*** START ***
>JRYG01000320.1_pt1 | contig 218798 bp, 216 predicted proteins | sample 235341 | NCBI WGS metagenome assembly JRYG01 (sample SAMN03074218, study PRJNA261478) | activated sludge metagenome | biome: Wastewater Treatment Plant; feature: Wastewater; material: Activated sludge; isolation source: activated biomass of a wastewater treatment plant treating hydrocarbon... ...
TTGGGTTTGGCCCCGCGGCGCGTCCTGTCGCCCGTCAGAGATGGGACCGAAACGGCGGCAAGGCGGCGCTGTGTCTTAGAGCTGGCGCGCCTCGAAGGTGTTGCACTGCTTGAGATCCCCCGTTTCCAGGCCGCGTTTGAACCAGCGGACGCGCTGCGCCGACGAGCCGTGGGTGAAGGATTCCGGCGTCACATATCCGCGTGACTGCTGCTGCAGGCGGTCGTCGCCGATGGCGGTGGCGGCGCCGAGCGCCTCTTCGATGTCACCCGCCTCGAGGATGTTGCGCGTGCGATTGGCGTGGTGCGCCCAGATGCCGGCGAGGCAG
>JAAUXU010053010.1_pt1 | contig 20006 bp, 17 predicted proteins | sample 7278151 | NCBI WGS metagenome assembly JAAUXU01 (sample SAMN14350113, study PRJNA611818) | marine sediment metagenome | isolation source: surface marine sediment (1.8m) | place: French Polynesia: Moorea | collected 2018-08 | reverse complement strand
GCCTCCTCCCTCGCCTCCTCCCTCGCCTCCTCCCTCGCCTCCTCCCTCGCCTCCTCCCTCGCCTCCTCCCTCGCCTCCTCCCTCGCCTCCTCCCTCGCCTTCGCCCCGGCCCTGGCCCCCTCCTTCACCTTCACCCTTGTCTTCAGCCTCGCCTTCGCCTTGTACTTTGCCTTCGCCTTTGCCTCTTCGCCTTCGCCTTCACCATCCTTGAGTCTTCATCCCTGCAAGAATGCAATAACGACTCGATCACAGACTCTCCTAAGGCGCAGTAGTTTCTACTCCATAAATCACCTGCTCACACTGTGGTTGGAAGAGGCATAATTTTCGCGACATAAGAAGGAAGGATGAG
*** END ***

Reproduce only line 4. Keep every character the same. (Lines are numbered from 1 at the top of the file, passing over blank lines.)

GCCTCCTCCCTCGCCTCCTCCCTCGCCTCCTCCCTCGCCTCCTCCCTCGCCTCCTCCCTCGCCTCCTCCCTCGCCTCCTCCCTCGCCTCCTCCCTCGCCTTCGCCCCGGCCCTGGCCCCCTCCTTCACCTTCACCCTTGTCTTCAGCCTCGCCTTCGCCTTGTACTTTGCCTTCGCCTTTGCCTCTTCGCCTTCGCCTTCACCATCCTTGAGTCTTCATCCCTGCAAGAATGCAATAACGACTCGATCACAGACTCTCCTAAGGCGCAGTAGTTTCTACTCCATAAATCACCTGCTCACACTGTGGTTGGAAGAGGCATAATTTTCGCGACATAAGAAGGAAGGATGAG